Chief Architect of Patriot Act to Quit

Times Staff Writer

The Justice Department is losing another key foot soldier in its war on terrorism.

Viet Dinh, the chief architect of the USA Patriot Act, the controversial post-Sept. 11 legislation that greatly expanded law enforcement agencies’ powers to track terrorists, submitted his resignation to the White House on Tuesday, an administration official said.

Dinh, 35, plans to return to teaching at Georgetown University’s law school. His resignation, which officials are expected to formally announce today, is effective May 31.

The planned departure comes as Michael Chertoff, the department’s criminal division chief, is about to be confirmed by the Senate for a federal appellate judgeship in New Jersey. Chertoff is expected to leave the Justice Department next month.


That means the department is losing two of its most visible proponents in its legal attack on terrorists. They will be leaving as the department has considered a sequel to the Patriot Act, news of which has triggered criticism from civil liberties groups.

A number of other key officials have left recently as well. Jay Bybee, head of the legal-counsel office, the department’s internal arbiter of legal questions ranging from the jurisdiction of military tribunals to the exigencies of sentencing corporate defendants, became a federal judge in March.

John Yoo, a Bybee deputy who has served as the office’s international law and national security expert, announced recently that he was returning to teach at UC Berkeley’s law school.

Both Berkeley and Georgetown grant leave to faculty members who accept public service positions, with the proviso that they return within about two years.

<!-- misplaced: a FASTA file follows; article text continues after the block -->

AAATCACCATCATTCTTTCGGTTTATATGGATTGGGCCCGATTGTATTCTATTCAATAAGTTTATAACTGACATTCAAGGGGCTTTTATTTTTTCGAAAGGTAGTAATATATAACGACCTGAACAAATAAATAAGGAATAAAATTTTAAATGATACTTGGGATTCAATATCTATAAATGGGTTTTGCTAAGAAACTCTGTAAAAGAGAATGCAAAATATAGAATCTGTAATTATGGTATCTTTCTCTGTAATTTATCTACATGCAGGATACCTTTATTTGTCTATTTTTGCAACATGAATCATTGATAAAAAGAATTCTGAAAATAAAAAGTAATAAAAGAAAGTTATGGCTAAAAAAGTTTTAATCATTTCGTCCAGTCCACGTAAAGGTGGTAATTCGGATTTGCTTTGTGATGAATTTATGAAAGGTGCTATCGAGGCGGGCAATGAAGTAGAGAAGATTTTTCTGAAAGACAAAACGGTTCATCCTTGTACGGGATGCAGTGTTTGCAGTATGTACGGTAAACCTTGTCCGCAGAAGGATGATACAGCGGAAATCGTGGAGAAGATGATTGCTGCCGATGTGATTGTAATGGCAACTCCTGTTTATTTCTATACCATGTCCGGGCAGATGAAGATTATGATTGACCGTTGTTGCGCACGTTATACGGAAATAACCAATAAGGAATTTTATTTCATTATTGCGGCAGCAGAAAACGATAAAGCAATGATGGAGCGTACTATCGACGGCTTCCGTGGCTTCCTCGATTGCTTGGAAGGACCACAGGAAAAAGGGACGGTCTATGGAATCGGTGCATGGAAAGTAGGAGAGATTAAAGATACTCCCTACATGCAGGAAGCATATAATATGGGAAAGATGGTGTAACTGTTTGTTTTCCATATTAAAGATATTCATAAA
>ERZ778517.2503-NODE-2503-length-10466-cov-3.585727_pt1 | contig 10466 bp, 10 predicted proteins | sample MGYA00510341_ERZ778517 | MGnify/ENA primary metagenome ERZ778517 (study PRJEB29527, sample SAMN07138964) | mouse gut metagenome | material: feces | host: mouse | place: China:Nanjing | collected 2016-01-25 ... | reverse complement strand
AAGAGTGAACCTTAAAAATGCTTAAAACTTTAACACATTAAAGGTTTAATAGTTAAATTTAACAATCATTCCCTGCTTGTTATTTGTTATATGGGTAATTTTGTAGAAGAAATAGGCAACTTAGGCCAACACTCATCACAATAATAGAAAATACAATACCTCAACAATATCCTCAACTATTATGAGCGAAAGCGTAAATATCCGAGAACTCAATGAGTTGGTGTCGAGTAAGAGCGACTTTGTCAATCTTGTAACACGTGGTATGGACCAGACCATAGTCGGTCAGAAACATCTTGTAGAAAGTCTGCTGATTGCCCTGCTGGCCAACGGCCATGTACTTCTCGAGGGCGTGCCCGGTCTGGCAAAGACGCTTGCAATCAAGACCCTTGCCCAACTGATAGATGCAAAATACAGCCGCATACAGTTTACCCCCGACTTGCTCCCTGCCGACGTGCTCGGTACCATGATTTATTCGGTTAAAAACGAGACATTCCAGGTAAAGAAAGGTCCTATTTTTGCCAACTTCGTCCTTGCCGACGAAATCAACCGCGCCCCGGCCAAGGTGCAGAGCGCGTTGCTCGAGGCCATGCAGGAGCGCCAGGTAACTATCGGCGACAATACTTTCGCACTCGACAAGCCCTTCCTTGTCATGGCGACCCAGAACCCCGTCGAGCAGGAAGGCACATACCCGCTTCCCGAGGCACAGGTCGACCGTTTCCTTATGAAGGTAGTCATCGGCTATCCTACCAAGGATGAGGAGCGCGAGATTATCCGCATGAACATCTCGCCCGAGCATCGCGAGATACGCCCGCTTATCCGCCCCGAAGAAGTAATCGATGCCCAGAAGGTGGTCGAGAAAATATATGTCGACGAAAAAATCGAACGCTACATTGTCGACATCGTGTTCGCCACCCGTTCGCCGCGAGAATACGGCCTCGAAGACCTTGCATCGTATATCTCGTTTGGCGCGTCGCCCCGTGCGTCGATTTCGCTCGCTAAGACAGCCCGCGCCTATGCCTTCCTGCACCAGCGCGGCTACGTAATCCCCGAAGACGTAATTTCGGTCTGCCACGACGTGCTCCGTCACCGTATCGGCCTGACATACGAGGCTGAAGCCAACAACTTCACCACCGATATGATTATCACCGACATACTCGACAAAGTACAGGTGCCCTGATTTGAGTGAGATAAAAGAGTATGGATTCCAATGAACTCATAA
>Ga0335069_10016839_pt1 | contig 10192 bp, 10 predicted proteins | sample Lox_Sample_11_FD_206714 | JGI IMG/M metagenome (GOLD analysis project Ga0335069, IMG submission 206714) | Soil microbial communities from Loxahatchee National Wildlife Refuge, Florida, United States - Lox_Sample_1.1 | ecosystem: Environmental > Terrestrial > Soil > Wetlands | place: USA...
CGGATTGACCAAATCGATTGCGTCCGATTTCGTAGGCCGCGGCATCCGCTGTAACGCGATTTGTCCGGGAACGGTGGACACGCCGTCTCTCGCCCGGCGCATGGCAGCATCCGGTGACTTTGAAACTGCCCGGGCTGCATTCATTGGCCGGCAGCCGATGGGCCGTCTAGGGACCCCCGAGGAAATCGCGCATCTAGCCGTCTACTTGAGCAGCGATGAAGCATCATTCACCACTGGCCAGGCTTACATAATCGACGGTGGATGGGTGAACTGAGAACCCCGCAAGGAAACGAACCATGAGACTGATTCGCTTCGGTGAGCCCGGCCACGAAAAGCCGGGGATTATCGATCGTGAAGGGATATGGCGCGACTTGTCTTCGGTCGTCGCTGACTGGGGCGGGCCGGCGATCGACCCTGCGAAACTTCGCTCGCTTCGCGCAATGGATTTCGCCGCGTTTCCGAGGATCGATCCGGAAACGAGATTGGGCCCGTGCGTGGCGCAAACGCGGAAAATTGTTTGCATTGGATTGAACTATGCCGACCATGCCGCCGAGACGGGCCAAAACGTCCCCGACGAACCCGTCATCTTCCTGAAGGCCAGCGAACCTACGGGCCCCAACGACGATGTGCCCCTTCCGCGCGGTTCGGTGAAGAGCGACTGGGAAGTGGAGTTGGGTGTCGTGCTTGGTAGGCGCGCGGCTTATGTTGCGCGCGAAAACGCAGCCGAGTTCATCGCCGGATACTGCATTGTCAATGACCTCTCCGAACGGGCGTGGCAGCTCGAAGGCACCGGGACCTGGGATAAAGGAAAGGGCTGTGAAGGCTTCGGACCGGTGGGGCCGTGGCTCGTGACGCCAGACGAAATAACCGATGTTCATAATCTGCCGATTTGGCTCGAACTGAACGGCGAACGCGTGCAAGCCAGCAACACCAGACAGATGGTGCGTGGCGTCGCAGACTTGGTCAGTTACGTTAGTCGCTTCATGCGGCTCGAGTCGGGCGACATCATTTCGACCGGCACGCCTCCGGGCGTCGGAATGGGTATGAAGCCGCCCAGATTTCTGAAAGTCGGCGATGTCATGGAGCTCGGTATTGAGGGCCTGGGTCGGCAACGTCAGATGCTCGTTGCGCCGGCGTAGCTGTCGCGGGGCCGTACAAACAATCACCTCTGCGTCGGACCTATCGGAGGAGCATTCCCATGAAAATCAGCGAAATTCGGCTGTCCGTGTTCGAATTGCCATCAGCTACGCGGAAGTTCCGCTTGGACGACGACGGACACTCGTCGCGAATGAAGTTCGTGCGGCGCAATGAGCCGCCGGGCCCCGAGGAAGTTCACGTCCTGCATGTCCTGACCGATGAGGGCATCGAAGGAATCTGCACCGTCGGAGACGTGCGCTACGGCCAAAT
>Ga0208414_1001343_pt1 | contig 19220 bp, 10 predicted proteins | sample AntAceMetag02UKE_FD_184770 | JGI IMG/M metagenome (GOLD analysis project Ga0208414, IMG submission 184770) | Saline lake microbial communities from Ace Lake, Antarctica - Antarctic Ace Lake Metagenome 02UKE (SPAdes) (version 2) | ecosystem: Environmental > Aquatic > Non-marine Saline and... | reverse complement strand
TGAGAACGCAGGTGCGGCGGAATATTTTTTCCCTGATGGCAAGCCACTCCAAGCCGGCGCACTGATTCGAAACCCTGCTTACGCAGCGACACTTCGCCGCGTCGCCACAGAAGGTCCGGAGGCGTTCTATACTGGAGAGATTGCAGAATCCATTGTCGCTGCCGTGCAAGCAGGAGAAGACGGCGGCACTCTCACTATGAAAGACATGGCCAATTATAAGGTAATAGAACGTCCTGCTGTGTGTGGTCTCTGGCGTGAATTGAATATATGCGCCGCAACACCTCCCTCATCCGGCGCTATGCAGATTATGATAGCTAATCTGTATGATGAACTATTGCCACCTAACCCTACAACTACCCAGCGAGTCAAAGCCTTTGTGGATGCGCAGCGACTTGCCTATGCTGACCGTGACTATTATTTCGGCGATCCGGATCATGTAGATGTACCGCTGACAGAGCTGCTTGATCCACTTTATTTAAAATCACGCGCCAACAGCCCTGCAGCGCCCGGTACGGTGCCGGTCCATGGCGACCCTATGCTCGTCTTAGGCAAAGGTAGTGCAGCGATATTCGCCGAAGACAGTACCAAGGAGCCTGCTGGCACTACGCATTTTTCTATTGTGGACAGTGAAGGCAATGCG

Dinh, the assistant attorney general for legal policy, turned a traditionally low-profile operation into a kind of internal think tank with broad influence. Since his confirmation two years ago this month, his office has played an increasingly important role in formulating policy on a wide swath of topics, including gun control, cyber-pornography and the vetting of federal judicial nominees.

But the Patriot Act got Dinh the most attention. It was embraced by conservatives and reviled by the left, which felt that his views ran roughshod over the Constitution.


His ascent to power was made even more remarkable by his personal journey -- a boat refugee from Vietnam who attended high school in Orange County, graduated from Harvard University and its law school and clerked for U.S. Supreme Court Justice Sandra Day O’Connor.

His Patriot Act expanded the authority of government to conduct secret surveillance and searches of citizens and enhanced its powers to detain noncitizens as well as freeze the assets of charities suspected of bankrolling terror groups.

In a bit of vindication, a special federal court last year upheld a provision of the law authorizing closer coordination between government crime-fighters and intelligence agents.

In February, a watchdog group publicized an internal Justice Department memo mentioning that officials were considering a follow-up to the act, dubbed “Patriot Act II.”

The draft document included proposals to nullify existing consent decrees against state law-enforcement agencies and allow the government to keep secret information about people detained as part of a terrorism investigation. Justice officials have described the paper as a work in progress that could be discarded.

President Bush recently said he would nominate Chris Wray, a top aide to Deputy Atty. Gen. Larry Thompson and a former federal prosecutor in Atlanta, to succeed Chertoff. Bush also said he would nominate Jack Goldsmith, a University of Chicago law professor, to succeed Bybee.